I'm not changing. And I believe, in theory, the external extractor is a better design. For the unwashed masses.....


Regards,
Greyson
  #8  
Old 04-08-2011, 01:10 AM
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Funny that a gun with sooooo many inherent flaws ever made it past its 5th birthday. Yet here we are 100 years later and the true original design is still coveted. As far as a dirty extractor goes, you can have it out of the gun in seconds, without tools, clean it and be running in a minute. What kind of idiot does'nt clean it often enough to have it be a problem ? I don't need an idiot proof gun, there is no such thing. Besides I am a way bigger idiot than they can ever imagine ! To each their own though, if you think you just have to have one then take your pick.
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  #9  
Old 04-08-2011, 02:21 AM
Col. Colt Col. Colt is offline
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Redhat, I believe that Colt uses machined steel, of good quality, but no longer a true spring steel. Which shows that the design is very tolerant, in that it generally works fine with a quality machined steel extractor, correctly tensioned.

The only spring steel extractor I know of that has been generally available in recent times is one made by Cylinder and Slide Shop. The external extractor was an attempt to "cheap out" rather than do it right by Kimber, S&W and others, and that is part of my oppositon to it. I'm pretty sure a little coil spring is not going to last long term as well as a hefty flat spring - which the original is. One of the charming things about the 1911 is that you can generally pick up an original Colt from 80-90 years ago and if it is complete it runs, with it's orignal design (Ball) ammo, without needing anything but decent ammo and magazines.

EGW makes a very high grade replacement internal extractor, and I have had brief discussions with George here about the steel EGW uses, which also works fine, and is probably superior to the original material. I'm just an old guy that doesn't see a need to change what works, and would prefer it be made correctly in the original way, since I don't need any better than what works. Most changes are made to make a part cheaper, or to use a newer, cheaper manufacturing method to make the same part. Not the right reason, for a weapon, anyway. And a great principle Henry Ford gave us is, "Simplify and add lightness." CC
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  #10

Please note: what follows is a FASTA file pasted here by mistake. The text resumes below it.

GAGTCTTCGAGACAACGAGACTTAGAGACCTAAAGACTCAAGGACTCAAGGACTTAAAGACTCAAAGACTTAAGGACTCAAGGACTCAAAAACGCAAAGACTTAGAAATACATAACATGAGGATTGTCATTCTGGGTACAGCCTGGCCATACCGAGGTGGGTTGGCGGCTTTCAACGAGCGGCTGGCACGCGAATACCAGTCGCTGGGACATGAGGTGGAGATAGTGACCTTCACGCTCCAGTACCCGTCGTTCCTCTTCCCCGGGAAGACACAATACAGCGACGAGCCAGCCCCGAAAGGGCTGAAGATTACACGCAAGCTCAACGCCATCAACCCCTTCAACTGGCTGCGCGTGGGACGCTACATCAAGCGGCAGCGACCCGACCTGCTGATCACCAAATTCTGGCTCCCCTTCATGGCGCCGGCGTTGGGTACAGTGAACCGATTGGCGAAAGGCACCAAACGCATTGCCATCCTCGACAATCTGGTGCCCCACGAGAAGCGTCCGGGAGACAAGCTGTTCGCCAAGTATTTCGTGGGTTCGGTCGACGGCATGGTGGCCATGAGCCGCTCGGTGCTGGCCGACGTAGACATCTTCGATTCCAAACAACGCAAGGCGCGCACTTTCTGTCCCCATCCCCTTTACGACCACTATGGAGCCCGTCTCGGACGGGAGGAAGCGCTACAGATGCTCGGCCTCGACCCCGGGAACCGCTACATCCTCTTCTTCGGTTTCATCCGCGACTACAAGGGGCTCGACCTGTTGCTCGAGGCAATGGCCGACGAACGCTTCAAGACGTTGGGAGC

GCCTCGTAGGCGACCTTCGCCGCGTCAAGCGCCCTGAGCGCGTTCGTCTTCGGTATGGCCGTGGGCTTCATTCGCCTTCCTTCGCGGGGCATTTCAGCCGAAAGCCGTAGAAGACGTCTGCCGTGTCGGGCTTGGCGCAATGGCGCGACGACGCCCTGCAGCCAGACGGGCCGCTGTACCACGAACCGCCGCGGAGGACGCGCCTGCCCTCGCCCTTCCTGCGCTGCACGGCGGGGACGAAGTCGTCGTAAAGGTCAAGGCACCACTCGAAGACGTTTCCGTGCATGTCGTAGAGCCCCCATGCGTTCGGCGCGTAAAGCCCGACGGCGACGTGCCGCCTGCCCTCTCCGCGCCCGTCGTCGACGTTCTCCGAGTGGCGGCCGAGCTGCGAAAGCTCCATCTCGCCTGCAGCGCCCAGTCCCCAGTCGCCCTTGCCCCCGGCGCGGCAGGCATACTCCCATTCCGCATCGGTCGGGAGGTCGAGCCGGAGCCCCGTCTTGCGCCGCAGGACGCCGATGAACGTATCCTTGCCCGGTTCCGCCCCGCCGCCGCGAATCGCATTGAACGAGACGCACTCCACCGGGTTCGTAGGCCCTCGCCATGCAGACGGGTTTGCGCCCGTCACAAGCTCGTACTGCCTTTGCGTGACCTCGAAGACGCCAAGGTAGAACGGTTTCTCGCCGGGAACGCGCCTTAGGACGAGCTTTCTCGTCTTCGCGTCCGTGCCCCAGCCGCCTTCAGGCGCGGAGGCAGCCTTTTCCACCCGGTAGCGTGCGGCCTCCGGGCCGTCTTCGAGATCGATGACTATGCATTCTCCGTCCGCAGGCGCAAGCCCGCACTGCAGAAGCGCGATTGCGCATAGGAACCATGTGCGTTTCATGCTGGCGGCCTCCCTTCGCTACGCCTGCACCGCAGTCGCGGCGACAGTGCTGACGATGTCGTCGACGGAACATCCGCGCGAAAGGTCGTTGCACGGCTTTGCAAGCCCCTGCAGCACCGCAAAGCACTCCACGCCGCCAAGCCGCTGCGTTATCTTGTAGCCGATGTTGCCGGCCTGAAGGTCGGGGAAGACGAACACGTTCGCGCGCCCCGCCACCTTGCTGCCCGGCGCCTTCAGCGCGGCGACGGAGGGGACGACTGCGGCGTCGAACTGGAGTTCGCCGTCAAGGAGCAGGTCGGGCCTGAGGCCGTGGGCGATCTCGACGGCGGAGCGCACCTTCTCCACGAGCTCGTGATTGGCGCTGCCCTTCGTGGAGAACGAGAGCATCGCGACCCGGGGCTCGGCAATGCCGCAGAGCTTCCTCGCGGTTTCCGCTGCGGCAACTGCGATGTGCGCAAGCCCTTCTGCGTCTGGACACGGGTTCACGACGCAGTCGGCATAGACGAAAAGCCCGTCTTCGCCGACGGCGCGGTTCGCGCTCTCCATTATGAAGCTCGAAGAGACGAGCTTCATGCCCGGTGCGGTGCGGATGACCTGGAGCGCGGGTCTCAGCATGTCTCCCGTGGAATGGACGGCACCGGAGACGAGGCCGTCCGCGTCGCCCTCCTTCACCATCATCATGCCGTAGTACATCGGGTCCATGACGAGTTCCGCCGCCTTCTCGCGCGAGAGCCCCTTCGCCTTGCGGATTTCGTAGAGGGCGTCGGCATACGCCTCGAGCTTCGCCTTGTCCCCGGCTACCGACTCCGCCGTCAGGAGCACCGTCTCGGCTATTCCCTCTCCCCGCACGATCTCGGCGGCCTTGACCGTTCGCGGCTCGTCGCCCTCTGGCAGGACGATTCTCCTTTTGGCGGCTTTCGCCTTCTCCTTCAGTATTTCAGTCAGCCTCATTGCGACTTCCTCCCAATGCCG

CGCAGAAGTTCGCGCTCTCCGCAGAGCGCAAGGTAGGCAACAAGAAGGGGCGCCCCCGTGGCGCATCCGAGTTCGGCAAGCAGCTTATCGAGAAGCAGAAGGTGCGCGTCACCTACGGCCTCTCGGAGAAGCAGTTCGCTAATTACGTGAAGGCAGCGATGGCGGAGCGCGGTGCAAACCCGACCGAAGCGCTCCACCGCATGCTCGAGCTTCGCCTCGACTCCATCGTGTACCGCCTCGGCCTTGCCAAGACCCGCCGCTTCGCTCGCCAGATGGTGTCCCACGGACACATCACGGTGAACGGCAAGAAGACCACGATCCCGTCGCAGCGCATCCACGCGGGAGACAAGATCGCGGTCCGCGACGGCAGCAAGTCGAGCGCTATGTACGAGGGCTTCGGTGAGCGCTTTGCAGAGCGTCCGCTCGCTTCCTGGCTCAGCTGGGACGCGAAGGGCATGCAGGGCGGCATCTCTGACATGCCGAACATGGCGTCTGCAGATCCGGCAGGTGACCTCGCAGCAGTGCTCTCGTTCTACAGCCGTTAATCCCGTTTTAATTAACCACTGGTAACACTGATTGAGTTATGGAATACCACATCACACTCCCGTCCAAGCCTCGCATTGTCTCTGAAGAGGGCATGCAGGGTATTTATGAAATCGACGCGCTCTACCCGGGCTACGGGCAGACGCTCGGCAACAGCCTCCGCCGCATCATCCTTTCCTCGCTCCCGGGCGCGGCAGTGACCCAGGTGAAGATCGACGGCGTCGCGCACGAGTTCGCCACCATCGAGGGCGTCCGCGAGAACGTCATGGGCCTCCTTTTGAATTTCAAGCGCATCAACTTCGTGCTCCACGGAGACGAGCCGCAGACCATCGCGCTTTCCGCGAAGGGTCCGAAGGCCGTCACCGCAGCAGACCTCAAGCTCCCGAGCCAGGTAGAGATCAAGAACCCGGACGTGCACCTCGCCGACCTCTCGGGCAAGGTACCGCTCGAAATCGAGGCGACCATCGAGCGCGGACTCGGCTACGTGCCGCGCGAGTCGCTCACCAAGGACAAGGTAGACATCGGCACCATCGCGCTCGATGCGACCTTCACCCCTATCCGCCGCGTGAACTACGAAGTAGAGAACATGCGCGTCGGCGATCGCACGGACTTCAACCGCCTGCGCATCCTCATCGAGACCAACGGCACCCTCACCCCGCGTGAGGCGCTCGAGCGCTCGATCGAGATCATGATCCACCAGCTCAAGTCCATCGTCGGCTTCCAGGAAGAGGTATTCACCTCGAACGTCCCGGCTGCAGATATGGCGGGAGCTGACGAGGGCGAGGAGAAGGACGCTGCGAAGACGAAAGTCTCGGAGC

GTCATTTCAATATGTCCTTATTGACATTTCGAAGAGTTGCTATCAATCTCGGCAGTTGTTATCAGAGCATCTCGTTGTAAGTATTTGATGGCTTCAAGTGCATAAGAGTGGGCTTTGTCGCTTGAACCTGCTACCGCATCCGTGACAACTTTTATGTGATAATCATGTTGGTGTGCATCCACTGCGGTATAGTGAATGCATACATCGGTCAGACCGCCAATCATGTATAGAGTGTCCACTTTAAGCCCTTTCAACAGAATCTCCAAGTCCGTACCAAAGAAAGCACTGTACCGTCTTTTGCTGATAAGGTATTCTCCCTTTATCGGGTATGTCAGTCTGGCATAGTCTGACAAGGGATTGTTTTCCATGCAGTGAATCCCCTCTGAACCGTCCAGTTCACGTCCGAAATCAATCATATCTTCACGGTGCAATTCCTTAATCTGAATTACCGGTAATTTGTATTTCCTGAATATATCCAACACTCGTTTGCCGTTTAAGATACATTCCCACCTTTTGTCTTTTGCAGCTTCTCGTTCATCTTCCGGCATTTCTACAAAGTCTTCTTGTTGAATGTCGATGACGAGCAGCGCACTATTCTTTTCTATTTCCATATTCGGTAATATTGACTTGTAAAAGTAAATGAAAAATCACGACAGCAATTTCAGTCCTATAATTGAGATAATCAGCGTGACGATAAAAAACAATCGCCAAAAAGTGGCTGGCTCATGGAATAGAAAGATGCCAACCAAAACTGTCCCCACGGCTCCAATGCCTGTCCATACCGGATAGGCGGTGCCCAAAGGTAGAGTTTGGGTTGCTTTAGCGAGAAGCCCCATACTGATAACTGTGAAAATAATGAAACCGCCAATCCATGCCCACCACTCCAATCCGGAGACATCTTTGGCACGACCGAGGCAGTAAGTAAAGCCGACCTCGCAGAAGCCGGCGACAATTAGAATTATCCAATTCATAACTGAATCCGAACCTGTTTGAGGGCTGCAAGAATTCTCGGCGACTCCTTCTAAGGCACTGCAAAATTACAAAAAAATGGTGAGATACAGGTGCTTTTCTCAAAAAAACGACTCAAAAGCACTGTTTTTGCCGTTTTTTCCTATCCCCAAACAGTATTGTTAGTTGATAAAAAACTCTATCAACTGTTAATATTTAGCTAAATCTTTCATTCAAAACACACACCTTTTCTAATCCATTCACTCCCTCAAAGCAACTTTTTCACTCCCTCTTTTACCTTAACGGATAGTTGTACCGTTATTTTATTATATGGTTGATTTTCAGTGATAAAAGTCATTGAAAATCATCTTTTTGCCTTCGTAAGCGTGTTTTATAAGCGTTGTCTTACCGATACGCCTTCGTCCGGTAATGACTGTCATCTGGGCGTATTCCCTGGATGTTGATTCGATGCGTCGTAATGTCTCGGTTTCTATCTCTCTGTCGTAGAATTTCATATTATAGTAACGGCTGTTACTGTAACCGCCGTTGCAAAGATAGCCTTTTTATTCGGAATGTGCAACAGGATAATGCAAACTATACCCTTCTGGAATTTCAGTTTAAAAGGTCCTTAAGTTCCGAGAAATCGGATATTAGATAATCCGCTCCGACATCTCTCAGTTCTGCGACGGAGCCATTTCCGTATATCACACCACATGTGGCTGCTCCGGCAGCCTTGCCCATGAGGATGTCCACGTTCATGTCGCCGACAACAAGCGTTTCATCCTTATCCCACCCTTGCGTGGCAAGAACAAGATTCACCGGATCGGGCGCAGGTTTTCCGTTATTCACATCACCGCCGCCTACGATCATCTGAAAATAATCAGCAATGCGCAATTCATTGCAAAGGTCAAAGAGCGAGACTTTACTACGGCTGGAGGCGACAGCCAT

Old 04-08-2011, 08:47 AM
BHP9 BHP9 is offline
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Kimber used the external extractor but went back to the internal unit.

IIRC it was designed by a German and the slides were sold on some Springfield Armory models.

I cure for a non-existant problem.

If it ain't broke, don't fix it.

John Moses Browning got it right the first time.
  #11  
Old 04-08-2011, 10:04 AM
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Quote:
Originally Posted by Greyson View Post
If you are concerned with supporting a whole group of pistol carriers, and they aren't pistol people, they don't need an external extractor. They need a Glock.
In a perfect world, or at least in my version of it, those folk would be required to return to a cubicle before they hurt themselves.
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  #12  
Old 04-08-2011, 01:19 PM
Col. Colt Col. Colt is offline
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Or anyone else. Faceless bureacrats with guns, oh my! You need a certain degree of civic virtue to be an armed protector, not just a degree. CC
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  #13  
Old 04-08-2011, 02:50 PM
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Did I see "honest gunsmith"?

I have broken seven or eight extractors in the last forty + years and have seen a lot more broken in matches. I believe some folks see a problem and some can't. And some come up with old sayings or clever little sayings to get by but it doesn't solve a problem. But as long as they feel good and stay away from me then all is well.

The exteral extractor is a problem for one big reason: It has no where to go when it has to overide a rim. John Browning did not get everything right. There are more machine guns, semi-auto pistols and semi auto everything working very well with an external extractor than ones hiding on the inside. Browning never designed the 1911 for thousands of rounds. Just my thoughts and opinion.
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Old 04-08-2011, 03:05 PM
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The exteral extractor is a problem for one big reason: It has no where to go when it has to overide a rim. John Browning did not get everything right. There are more machine guns, semi-auto pistols and semi auto everything working very well with an external extractor than ones hiding on the inside. Browning never designed the 1911 for thousands of rounds. Just my thoughts and opinion.
Did you mean "internal extractor"?

As for the 1911 not being designed for thousands of rounds...well, I wasn't sitting next to JMB at his bench but I'm pretty sure he DID design it to go thousands of rounds. The Army test called for it. He knew that going in.
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Old 04-08-2011, 03:21 PM
bigwagon bigwagon is offline
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And a great principle Henry Ford gave us is, "Simplify and add lightness." CC

That was actually Colin Chapman, another great car designer (Lotus), but I digress. Otherwise agree on your points.